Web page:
I'm a theroretical computer scientist trying to get an intuition for quantum computing, and I'm currently working through "Schrödinger's Killer App" by the late Jonathan P. Dowling.
Dowling uses the analogy of quantum-entangled pocket watches carried by Alice and Bob to introduce the reader to the concepts of nonlocality, unreality, uncertainty and how Bell's test proves that quantum theory wins over hidden variable theory. There are some things in this analogy that I do not get, and I'm getting to a point in the book where I suspect I need to understand these points to further progress.
In the next section I quickly outline how these watches work for people unfamiliar with the book. Otherwise, you can skip to "The Question".
The pocket watches are explained in detail on p. 12 of . I'll summarize, without a guarantee that my understanding is correct: Both watches only have a single clock hand and include a calcium ion. The watches have a covering lid. When you open the lid, some apparatus measures the north pole of the ion's magnetic field and moves the clock hand to indicate the direction of the north pole. The ions of both watches have been entagled "in the right way", s.t. their magnetic poles must point in opposite directions when measured - i.e., if Alice sees 3:00, Bob sees 9:00.
In a second step, the watches are augmented with a "viewing slit", a cover on top of the clock's face that allows only to look at a single hour of the clock. Alice and Bob must each first turn the cover into a position and then open the cover, which triggers the measure-and-turn-hand mechanism. They can then only spot whether the hand points to the selected hour or not. This augmentation is described on p. 19.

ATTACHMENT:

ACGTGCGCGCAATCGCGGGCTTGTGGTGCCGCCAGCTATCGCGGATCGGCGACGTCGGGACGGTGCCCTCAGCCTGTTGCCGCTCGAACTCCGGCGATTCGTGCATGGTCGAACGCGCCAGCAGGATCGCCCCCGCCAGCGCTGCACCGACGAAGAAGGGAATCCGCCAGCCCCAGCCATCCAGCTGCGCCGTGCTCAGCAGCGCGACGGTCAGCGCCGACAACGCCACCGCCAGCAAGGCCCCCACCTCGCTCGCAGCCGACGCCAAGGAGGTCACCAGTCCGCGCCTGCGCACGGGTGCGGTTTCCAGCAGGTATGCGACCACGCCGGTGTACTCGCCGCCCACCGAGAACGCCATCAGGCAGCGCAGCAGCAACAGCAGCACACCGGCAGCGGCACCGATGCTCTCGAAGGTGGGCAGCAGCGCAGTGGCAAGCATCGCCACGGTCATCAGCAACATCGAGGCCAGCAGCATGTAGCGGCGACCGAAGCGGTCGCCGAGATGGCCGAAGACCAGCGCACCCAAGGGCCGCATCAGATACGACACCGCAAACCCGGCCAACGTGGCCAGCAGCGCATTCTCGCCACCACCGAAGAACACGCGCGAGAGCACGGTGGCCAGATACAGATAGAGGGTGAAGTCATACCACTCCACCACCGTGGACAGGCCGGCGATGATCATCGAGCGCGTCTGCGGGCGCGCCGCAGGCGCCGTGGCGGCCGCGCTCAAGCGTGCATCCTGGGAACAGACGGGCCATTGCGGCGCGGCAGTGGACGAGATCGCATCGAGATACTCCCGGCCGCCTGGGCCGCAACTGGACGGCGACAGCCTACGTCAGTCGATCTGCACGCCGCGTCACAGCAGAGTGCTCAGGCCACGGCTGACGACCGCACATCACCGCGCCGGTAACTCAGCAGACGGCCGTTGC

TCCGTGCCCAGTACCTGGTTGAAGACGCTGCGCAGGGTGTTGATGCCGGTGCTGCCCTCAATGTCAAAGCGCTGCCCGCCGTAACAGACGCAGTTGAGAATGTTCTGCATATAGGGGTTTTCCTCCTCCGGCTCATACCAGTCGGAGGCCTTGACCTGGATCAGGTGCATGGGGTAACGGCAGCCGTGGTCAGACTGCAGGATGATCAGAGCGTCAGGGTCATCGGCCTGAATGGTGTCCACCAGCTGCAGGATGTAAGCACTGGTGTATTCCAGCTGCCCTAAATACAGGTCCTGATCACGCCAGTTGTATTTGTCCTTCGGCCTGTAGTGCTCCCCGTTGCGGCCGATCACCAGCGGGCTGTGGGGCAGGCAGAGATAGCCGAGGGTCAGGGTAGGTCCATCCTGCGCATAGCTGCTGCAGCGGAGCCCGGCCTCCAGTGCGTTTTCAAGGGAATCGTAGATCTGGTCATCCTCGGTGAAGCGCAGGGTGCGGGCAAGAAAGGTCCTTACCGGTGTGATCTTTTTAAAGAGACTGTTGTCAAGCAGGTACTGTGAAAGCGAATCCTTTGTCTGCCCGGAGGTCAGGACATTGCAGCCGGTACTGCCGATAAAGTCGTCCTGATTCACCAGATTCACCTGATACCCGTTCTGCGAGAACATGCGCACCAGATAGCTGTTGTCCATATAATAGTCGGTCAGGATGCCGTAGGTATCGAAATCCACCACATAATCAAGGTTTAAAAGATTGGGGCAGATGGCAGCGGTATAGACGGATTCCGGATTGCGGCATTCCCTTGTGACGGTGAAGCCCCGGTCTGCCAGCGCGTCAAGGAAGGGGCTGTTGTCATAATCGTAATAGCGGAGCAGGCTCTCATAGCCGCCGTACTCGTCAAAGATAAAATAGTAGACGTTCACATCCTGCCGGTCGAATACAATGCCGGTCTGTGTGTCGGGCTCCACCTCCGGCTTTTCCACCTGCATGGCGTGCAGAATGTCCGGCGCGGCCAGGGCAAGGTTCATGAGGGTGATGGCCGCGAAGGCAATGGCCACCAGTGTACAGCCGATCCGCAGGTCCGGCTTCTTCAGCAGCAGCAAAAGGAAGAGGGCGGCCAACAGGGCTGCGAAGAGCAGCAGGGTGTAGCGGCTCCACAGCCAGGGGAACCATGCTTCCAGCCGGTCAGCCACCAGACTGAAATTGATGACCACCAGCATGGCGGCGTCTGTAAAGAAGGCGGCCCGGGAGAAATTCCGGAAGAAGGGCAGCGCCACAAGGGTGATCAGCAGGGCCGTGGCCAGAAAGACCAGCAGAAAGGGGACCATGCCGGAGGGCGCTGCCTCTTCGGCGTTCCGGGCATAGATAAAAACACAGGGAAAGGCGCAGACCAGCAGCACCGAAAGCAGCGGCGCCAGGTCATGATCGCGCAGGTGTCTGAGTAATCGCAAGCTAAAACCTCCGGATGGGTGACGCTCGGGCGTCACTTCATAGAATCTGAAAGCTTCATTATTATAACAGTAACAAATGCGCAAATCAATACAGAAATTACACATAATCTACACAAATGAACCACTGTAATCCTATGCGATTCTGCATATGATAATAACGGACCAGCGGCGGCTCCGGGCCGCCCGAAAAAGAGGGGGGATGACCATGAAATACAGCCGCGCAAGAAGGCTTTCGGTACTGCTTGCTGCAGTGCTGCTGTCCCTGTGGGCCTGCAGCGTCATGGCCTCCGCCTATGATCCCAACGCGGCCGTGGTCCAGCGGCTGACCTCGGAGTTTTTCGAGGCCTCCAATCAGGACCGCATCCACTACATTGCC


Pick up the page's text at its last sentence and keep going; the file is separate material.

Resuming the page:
I think my problem is that I have the wrong intuition of what happens to "the wave function" when a measurement is made.
On p.21f, Dowling lists the possible outcomes of the quantum-clock-with-slits-experiment of Alice and Bob. I quote (highlight by me):
The primary point is that if Alice sees “yes” in her slit, and by chance Bob has chosen the 180° slit, Bob must also see “yes”—as in test number three where Alice sees 8:00 and Bob sees 2:00. If the hands are there, visible in both slits by random chance, then they must be anti-correlated—that is, they must point in opposite directions as before.
The secondary point in Charlie’s protocol is that there are now many other things that can happen. For example, the hand may not be there at all. Or even if it is, Alice and Bob may not have chosen the slits that are 180° opposite to each other, because they each make this choice at random. Hence, Alice may see a hand and Bob nothing, or both Alice and Bob may see nothing. It is even possible that by random chance, Alice and Bob will both choose slits that are not 180° apart and both see the hour hand, but these events will happen at ran- dom with no apparent anti-correlation.
The highlighted part is what confuses me. Say Alice chose 12:00 and Bob chose 3:00. Alice opens her cover and sees the hand. In my understanding, this measures her ion's pole, thus "collapses the wave function", i.e., makes superposition of all possible states disappear and establishes a single state as the reality. However, since the ions are entangled, this also collapses the wave function for Bob's ion. Since Alice sees the ion's north pole at 12:00, Bob's ion's north pole must collapse to 6:00, right? How can it happen that Bob sees the north pole at some position that is not 180° off from Alice's position?
 There's a free copy of that book hosted at Dowling's old university page, so I assume it's okay to link to this copy: http://www.phys.lsu.edu/~jdowling/publications/SchroedingersKillerApp.pdf